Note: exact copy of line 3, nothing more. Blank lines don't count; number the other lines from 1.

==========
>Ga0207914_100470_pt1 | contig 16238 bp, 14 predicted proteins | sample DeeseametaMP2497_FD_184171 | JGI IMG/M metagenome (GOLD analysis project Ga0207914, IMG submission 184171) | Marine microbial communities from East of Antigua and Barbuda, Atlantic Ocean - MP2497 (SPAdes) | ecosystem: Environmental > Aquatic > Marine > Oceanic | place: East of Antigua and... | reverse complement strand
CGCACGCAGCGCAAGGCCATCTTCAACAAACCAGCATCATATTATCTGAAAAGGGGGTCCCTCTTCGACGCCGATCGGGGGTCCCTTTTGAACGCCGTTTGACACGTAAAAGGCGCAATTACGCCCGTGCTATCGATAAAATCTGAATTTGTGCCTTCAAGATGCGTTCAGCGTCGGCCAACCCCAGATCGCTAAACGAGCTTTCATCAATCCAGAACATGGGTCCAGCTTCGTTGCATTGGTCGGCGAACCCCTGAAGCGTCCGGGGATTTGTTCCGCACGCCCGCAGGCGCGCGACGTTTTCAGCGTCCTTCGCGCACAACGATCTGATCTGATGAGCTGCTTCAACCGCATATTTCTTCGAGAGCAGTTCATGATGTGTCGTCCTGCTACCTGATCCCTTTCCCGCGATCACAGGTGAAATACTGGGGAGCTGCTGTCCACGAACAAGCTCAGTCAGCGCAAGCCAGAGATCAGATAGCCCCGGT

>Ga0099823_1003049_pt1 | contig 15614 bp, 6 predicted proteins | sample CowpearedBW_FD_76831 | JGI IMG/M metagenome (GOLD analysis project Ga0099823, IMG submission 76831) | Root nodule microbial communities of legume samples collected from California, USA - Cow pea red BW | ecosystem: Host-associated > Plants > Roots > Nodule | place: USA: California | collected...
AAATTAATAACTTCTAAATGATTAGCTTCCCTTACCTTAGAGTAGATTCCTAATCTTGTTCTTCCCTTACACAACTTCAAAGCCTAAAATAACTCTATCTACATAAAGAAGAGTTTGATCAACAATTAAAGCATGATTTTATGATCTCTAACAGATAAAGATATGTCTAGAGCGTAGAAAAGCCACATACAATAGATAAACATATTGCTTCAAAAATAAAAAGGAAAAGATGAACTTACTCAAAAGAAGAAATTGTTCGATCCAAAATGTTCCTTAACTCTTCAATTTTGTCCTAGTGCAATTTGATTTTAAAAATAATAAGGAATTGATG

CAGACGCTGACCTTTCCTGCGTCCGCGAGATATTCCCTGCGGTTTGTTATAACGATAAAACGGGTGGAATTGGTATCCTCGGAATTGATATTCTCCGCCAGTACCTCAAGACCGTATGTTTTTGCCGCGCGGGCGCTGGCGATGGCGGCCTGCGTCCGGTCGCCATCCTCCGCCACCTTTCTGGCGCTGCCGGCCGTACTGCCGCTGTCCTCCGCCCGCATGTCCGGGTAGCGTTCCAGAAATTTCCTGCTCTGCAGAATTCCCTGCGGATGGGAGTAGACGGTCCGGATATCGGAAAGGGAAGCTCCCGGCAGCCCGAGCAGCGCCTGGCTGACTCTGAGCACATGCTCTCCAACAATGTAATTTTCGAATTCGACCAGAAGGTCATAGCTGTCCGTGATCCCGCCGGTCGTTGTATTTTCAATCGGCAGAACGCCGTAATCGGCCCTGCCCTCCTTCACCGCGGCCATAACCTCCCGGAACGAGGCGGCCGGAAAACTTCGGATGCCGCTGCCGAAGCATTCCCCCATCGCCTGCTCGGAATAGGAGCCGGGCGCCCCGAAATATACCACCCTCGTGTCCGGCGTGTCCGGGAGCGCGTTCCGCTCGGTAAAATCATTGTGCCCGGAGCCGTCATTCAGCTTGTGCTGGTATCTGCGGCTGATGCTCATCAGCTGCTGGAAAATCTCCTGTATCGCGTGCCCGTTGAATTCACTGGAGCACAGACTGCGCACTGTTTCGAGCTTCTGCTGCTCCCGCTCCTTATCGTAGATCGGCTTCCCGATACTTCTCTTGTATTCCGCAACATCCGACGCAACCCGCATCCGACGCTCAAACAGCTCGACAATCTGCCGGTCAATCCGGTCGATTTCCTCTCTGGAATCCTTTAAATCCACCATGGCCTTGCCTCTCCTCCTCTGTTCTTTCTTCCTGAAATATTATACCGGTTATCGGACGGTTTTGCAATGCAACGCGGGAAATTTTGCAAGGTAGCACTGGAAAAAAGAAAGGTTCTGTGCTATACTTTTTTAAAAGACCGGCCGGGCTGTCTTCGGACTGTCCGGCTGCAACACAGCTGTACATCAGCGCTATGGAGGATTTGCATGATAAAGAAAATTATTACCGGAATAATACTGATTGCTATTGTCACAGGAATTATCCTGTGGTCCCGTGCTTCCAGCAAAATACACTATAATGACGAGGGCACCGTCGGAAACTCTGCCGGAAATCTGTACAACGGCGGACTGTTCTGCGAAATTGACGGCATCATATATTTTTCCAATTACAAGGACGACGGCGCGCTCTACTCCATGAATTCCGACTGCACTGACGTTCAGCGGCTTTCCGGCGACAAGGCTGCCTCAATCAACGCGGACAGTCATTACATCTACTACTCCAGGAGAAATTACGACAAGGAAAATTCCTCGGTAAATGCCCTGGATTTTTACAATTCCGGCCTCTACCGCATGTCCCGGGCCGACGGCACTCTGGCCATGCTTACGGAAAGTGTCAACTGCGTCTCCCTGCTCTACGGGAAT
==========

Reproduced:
>Ga0099823_1003049_pt1 | contig 15614 bp, 6 predicted proteins | sample CowpearedBW_FD_76831 | JGI IMG/M metagenome (GOLD analysis project Ga0099823, IMG submission 76831) | Root nodule microbial communities of legume samples collected from California, USA - Cow pea red BW | ecosystem: Host-associated > Plants > Roots > Nodule | place: USA: California | collected...